NWC REU 2018
May 21 - July 31



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Analysis of wet-bulb globe temperature calculations using in-situ observations

Tim Corrie III


What is already known:

  • Wet Bulb Globe Temperature (WBGT) is a measure of heat injury risk, and can be measured directly, but is expensive
  • WBGT is estimated by air temperature, natural wet bulb temperature, and black globe temperature
  • Mesonet approximates natural wet bulb temperature and black globe temperature using algorithms developed by Tulsa WFO
  • Eglin uses their own formulas to estimate WBGT but were developed in Florida and have not been verified in drier climates such as that of Oklahoma

What this study adds:

  • WBGT calculated by the Mesonet (by estimating ISO parameters) underestimates the instrument's WBGT by 3.3°F on average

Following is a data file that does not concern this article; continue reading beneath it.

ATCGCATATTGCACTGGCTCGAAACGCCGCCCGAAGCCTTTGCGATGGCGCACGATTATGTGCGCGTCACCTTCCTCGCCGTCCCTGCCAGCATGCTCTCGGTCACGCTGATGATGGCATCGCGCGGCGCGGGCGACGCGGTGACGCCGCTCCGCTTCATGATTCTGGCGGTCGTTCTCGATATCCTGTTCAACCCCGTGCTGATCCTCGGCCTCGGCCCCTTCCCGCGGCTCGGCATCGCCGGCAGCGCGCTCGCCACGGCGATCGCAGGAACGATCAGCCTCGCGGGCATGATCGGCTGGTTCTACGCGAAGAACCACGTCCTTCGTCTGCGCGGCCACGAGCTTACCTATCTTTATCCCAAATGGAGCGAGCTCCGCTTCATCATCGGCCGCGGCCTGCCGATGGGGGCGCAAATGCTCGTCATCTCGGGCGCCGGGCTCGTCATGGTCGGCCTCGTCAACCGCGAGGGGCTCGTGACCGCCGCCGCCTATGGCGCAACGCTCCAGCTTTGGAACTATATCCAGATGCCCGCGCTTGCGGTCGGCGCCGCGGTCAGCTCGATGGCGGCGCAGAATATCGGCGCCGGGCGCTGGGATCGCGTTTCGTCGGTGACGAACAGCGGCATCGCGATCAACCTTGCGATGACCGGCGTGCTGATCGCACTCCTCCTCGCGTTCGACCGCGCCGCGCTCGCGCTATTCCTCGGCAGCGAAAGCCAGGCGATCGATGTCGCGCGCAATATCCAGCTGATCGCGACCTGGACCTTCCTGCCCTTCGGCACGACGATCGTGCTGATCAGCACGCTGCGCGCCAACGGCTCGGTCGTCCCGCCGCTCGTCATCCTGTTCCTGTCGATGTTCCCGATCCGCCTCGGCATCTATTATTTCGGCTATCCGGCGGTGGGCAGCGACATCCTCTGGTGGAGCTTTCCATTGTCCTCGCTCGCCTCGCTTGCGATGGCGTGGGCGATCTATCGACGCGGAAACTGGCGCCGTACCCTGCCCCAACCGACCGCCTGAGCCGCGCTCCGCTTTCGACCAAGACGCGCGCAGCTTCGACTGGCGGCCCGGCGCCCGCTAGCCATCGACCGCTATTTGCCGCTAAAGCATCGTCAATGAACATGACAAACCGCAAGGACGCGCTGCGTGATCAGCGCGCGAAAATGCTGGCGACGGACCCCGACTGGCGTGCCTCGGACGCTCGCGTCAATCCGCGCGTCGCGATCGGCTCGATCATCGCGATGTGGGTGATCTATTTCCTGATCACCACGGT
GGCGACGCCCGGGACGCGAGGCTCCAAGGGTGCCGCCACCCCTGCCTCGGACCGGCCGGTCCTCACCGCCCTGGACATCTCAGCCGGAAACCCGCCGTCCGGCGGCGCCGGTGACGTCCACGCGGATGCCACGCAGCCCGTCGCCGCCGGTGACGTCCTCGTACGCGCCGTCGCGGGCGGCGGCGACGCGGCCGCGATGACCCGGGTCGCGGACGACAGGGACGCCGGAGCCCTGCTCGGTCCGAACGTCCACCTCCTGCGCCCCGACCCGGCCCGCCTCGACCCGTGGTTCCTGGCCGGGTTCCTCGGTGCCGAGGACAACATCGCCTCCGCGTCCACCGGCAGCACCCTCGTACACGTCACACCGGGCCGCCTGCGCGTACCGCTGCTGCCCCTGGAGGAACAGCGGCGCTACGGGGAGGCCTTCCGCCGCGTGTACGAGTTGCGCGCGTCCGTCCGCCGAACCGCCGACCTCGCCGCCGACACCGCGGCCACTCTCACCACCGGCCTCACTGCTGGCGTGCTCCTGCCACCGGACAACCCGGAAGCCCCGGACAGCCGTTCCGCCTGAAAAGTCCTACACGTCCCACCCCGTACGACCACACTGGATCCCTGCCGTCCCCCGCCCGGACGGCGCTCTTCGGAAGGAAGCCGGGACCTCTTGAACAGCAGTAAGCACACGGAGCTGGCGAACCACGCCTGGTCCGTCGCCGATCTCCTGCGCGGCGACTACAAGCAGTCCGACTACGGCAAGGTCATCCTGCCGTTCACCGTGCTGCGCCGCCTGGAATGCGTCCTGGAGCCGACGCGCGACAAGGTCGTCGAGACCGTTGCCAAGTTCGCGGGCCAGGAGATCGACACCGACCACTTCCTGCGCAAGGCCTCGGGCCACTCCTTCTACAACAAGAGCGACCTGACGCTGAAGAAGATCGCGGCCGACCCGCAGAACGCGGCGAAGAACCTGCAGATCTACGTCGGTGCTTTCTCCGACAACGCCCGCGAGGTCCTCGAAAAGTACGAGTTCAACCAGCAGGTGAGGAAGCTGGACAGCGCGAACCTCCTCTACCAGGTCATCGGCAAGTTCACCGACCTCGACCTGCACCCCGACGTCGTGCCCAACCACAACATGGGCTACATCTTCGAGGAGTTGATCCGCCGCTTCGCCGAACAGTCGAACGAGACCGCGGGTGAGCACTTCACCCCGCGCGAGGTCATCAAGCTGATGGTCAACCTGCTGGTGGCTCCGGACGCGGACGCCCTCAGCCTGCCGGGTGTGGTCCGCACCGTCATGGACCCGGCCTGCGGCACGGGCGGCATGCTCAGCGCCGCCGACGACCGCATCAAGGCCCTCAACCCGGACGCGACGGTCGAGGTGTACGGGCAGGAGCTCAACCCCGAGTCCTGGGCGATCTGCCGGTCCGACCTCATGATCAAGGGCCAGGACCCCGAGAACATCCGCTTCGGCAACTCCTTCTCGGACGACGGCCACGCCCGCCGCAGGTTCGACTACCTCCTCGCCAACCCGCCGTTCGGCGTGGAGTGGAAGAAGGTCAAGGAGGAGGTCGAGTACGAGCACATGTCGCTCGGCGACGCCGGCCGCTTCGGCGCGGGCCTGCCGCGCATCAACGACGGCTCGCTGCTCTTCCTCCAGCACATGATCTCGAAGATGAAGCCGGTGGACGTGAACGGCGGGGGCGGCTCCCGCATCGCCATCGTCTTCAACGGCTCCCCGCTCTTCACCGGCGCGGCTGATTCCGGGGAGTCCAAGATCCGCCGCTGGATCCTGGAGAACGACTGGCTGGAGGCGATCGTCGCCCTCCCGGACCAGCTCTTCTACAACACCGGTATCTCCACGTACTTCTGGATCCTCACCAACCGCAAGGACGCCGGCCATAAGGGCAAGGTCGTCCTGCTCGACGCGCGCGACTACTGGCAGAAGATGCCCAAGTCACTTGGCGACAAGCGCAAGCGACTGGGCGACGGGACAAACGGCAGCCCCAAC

• WBGT calculated by each of the three Eglin equations overestimates the instrument's WBGT, and this overestimation increases as WBGT increases


Using the Wet-Bulb Globe Temperature (WBGT) to measure heat injury risk is paramount; however, with- out affordable instruments, the public has to rely on formulas. These formulas either overestimate WBGT (bad for production) or worse, underestimate WBGT (bad for humans, heat injury risk increases significantly and unnecessarily). Data were collected from 16 June 2018 through 16 July 2018 from the QUESTemp°34 (Q34) and synchronous data from the Oklahoma Mesonet, and WBGT index values were compared from Q34’s calculations, Mesonet calculation using approximations of natural wet bulb temperature and black globe tem- perature, and three equations utilized by Eglin Air Force Base. With roughly 2.5 weeks of valid, filtered data, it was determined that the Mesonet calculations underestimate the instruments’, and all three of Eglins cal- culations overestimate the instruments’. Future work includes examining the algorithms created by the Tulsa Weather Forecast Office to calculate the Mesonet WBGT and comparing the WBGT to the Environmental Stress Index.

Full Paper [PDF]